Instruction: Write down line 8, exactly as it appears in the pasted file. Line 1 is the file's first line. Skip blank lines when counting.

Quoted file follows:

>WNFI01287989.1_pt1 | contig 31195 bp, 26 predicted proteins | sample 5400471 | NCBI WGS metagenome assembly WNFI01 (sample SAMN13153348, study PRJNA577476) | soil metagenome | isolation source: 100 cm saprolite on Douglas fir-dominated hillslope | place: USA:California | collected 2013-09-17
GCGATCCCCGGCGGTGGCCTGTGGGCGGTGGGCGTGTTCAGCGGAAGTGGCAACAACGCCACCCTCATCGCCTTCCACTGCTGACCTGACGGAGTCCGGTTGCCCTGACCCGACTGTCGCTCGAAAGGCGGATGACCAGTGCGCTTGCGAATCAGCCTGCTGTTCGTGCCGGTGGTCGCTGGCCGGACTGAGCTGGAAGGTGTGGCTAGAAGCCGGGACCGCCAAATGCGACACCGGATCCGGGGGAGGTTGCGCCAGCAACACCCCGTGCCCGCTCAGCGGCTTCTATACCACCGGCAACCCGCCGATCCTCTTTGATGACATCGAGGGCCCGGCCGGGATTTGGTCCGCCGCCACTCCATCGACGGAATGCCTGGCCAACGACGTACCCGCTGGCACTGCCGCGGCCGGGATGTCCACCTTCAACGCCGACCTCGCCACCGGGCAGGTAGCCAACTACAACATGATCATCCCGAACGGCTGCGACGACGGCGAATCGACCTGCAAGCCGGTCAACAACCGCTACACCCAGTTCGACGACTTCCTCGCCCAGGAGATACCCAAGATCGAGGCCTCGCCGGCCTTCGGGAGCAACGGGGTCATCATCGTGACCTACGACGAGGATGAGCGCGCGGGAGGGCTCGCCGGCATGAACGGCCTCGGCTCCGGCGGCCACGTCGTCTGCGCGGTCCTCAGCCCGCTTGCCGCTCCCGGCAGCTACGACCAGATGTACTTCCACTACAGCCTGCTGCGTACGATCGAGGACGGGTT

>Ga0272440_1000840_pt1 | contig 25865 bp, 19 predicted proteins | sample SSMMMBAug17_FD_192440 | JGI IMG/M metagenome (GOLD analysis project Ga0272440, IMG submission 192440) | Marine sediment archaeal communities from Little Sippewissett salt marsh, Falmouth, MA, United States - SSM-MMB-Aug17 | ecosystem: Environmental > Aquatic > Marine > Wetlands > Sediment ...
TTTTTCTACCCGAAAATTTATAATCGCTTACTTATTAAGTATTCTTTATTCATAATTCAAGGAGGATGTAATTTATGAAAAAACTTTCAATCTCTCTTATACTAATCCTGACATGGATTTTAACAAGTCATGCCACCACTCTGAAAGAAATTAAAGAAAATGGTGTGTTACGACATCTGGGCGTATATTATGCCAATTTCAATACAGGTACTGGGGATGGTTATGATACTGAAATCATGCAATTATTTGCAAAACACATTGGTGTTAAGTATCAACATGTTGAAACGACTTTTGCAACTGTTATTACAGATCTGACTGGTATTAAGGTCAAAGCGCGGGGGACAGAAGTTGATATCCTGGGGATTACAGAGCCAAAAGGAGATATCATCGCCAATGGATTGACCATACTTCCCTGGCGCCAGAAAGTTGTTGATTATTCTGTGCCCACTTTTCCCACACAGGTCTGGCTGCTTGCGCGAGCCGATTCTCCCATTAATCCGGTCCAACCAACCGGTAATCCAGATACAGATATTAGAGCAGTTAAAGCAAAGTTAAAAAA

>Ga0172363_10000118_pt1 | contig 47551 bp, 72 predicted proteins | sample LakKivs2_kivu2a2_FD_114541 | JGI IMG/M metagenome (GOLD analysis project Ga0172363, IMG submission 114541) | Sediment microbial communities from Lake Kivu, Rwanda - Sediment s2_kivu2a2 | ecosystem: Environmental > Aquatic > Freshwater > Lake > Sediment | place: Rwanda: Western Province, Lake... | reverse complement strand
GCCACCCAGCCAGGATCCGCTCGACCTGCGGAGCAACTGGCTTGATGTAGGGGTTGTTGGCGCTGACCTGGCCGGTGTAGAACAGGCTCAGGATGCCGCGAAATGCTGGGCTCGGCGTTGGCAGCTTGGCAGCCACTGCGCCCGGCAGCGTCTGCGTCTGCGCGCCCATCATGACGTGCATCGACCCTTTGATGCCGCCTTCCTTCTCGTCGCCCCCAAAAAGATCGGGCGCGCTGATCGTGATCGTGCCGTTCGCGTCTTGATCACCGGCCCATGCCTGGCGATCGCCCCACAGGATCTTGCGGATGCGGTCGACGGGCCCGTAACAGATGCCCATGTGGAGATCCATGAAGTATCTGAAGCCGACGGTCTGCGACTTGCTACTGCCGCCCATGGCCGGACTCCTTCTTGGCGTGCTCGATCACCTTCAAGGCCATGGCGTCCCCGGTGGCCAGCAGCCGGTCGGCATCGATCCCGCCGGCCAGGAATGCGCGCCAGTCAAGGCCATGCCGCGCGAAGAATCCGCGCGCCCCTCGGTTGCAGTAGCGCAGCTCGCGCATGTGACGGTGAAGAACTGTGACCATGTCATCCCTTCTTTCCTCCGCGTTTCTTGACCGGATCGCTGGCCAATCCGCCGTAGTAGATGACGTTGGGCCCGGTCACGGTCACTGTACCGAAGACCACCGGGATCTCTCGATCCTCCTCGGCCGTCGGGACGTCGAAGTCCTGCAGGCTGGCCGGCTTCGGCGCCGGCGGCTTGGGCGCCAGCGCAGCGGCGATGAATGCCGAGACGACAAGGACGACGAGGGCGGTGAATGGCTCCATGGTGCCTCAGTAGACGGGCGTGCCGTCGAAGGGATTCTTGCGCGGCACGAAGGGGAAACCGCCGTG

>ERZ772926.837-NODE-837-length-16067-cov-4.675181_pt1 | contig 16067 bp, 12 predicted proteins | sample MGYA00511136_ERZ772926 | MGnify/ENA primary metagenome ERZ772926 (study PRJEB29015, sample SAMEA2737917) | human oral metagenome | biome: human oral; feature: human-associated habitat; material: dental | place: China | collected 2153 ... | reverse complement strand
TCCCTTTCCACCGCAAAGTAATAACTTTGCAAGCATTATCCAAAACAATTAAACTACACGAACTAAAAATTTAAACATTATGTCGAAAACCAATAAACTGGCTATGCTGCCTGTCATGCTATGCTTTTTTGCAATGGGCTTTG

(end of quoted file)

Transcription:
TCCCTTTCCACCGCAAAGTAATAACTTTGCAAGCATTATCCAAAACAATTAAACTACACGAACTAAAAATTTAAACATTATGTCGAAAACCAATAAACTGGCTATGCTGCCTGTCATGCTATGCTTTTTTGCAATGGGCTTTG